Shopping at Ikea in New York is a small odyssey. Unlike in normal cities where people have access to cars and trunks, to get to the Ikea in Brooklyn, you must first seek out the Ikea bus (one of not-many options in transit-starved Red Hook), then you wend your way through the demo of suspiciously well-worn products, navigate your way through a warehouse full of hundreds of other pushy shoppers with 200-pounds of furniture in their carts, and then stand in a 45-minute line with no cell service, wondering how you’re going to get your Landsrkona back on the bus.
When I met Felix, though, all that changed. Felix was the man we hired off TaskRabbit to furnish our new apartment after he had helped me move a year earlier.
Not only was he willing to assemble the new sofa, he also was willing to go to the store, pick out the items, wait in the line, and bring them directly to our apartment. All this cost, improbably, less than the $59 Ikea charges its Brooklyn customers for delivery.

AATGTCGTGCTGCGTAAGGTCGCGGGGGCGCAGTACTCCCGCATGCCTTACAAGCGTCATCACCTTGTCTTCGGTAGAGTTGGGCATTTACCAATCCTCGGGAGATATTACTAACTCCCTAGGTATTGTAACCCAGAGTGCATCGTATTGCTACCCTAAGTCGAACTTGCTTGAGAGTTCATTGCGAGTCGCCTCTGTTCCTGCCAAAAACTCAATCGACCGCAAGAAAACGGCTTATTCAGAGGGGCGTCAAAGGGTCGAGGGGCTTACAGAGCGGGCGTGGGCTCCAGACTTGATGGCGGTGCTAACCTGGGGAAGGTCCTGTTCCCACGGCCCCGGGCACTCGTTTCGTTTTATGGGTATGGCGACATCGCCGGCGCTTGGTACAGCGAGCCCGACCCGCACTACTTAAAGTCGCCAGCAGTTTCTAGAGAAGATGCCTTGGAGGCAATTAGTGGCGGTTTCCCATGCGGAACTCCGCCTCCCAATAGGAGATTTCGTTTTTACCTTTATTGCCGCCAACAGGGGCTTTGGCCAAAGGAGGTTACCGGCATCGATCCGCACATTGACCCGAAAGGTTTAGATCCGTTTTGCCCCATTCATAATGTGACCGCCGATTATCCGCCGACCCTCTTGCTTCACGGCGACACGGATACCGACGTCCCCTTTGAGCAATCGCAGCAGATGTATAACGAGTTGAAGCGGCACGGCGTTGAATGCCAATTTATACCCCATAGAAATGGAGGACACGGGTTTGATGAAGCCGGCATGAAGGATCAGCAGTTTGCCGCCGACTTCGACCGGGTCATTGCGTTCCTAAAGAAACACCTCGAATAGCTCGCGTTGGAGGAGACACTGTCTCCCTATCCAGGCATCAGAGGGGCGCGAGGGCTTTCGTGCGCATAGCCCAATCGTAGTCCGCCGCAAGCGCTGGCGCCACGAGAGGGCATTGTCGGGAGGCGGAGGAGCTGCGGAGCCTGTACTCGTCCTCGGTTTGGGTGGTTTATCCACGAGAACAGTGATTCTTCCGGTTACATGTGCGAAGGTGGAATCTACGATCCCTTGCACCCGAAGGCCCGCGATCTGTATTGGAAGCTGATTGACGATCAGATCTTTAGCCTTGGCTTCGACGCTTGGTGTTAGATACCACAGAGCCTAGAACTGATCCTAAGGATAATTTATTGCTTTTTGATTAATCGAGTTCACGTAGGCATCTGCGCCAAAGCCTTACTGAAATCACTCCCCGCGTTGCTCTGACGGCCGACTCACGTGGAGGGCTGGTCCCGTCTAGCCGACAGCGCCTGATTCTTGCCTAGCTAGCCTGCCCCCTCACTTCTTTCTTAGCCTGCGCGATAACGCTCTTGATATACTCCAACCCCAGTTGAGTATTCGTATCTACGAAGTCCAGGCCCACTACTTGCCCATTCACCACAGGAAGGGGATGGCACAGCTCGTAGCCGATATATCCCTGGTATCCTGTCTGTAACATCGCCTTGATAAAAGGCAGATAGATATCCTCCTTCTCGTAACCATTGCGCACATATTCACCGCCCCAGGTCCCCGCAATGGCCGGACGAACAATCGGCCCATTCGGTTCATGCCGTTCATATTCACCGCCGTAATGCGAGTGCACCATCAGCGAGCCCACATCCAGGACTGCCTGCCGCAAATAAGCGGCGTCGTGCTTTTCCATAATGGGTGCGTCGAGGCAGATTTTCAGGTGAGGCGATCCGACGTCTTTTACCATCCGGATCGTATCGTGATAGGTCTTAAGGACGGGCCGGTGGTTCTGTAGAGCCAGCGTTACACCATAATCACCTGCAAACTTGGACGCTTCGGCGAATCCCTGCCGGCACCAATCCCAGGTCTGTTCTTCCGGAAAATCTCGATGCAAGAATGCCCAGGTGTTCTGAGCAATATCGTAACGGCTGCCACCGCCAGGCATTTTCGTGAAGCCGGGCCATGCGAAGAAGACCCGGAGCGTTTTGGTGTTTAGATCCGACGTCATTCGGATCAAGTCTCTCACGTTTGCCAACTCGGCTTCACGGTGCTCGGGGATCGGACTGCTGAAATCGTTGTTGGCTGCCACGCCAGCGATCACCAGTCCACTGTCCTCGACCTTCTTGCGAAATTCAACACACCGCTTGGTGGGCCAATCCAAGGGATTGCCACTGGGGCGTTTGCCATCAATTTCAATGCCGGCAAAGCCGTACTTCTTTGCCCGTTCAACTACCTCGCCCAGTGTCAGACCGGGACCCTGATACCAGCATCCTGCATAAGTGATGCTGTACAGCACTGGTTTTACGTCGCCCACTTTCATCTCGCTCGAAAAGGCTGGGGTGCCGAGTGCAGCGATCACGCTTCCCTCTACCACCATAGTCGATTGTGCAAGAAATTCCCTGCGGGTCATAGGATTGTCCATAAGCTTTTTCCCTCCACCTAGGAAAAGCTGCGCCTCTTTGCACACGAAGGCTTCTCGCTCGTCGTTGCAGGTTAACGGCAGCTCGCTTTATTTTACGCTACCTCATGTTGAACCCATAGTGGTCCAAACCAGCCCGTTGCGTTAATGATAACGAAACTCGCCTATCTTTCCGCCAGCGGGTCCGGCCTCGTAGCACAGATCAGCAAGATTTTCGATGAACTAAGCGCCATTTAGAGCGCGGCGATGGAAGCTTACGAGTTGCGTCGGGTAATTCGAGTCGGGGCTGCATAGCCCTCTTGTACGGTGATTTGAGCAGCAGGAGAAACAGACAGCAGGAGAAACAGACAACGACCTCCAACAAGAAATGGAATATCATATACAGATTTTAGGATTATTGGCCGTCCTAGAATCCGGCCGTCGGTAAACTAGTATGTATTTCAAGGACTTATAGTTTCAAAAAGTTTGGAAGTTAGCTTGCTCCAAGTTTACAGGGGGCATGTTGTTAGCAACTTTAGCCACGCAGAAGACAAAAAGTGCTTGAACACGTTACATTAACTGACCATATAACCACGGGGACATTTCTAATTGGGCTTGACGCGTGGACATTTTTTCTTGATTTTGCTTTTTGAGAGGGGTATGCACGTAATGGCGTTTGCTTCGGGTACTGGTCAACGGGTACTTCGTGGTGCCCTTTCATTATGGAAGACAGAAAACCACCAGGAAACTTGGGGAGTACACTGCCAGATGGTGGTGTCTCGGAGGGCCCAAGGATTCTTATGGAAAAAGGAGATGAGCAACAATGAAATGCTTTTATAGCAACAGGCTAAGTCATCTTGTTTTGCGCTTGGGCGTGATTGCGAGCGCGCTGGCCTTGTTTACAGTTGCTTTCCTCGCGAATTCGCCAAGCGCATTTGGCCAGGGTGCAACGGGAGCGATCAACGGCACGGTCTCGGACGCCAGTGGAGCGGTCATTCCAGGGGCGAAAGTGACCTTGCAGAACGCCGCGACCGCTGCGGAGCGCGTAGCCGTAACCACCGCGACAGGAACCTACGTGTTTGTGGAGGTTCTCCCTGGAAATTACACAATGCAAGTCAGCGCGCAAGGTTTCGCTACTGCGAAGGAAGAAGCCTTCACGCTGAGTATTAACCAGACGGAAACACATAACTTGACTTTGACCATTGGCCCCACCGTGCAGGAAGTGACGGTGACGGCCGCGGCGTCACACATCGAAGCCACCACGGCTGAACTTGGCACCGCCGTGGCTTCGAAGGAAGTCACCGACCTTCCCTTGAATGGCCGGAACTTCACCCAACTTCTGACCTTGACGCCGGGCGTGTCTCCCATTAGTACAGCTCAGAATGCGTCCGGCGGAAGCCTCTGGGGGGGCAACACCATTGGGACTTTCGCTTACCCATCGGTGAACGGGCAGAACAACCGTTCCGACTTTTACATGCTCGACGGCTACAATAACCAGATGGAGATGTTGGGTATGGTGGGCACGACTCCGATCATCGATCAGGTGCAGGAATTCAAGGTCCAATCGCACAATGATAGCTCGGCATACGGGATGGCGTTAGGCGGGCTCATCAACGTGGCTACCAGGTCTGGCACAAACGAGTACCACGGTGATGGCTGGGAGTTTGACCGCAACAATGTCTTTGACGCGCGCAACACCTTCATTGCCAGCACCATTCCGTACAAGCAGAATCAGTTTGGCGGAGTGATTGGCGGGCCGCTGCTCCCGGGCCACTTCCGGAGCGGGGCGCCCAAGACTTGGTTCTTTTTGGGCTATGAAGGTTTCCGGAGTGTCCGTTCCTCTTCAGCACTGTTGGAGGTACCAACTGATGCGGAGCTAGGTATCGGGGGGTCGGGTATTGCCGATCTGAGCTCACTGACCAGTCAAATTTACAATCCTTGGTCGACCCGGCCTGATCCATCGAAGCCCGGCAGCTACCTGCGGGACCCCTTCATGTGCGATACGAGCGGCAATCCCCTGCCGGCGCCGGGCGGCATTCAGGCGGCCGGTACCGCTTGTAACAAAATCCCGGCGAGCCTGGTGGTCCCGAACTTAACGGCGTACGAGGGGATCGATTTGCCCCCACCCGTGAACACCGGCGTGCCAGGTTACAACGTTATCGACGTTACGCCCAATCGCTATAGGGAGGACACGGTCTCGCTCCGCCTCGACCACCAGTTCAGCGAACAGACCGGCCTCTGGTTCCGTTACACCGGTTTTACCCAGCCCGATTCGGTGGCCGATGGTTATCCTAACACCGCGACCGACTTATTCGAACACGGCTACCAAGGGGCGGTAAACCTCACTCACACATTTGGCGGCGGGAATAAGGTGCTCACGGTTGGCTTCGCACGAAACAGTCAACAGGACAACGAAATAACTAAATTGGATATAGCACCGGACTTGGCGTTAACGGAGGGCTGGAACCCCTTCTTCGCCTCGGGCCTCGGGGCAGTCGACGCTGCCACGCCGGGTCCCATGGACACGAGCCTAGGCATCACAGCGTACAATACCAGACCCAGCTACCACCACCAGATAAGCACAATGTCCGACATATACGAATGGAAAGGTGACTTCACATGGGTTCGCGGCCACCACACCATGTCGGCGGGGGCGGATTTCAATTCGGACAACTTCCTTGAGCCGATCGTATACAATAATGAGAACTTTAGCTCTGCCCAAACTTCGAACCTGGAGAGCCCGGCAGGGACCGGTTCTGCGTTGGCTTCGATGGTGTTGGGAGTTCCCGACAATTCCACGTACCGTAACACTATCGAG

But it got better, instead of throwing out my back trying to assemble furniture and ending up with a permanent Allen wrench-shaped indentation in my palm, Felix assembled everything (again for a reasonable fee). Floating bookcases and all—accomplishing feats of furniture construction I would never have attempted.
It’s not yet clear exactly what Ikea has in store for TaskRabbit. Did Ikea buy TaskRabbit because its furniture is too hard to put together, as Fast Company recently pondered? Or did it do it because millennials are too maladapted to do heavy assembly, and too cheap to call normal handymen for their floating bookcases? Or maybe it’s because their store experiences are too time consuming and borderline traumatic.
It stands to reason that Ikea, a company famous for putting their customers through grueling manual labor, would make a concession to the times and move slightly closer to the instant-gratification service that’s come to typify successful tech businesses.
I just hope that they start paying Felix benefits.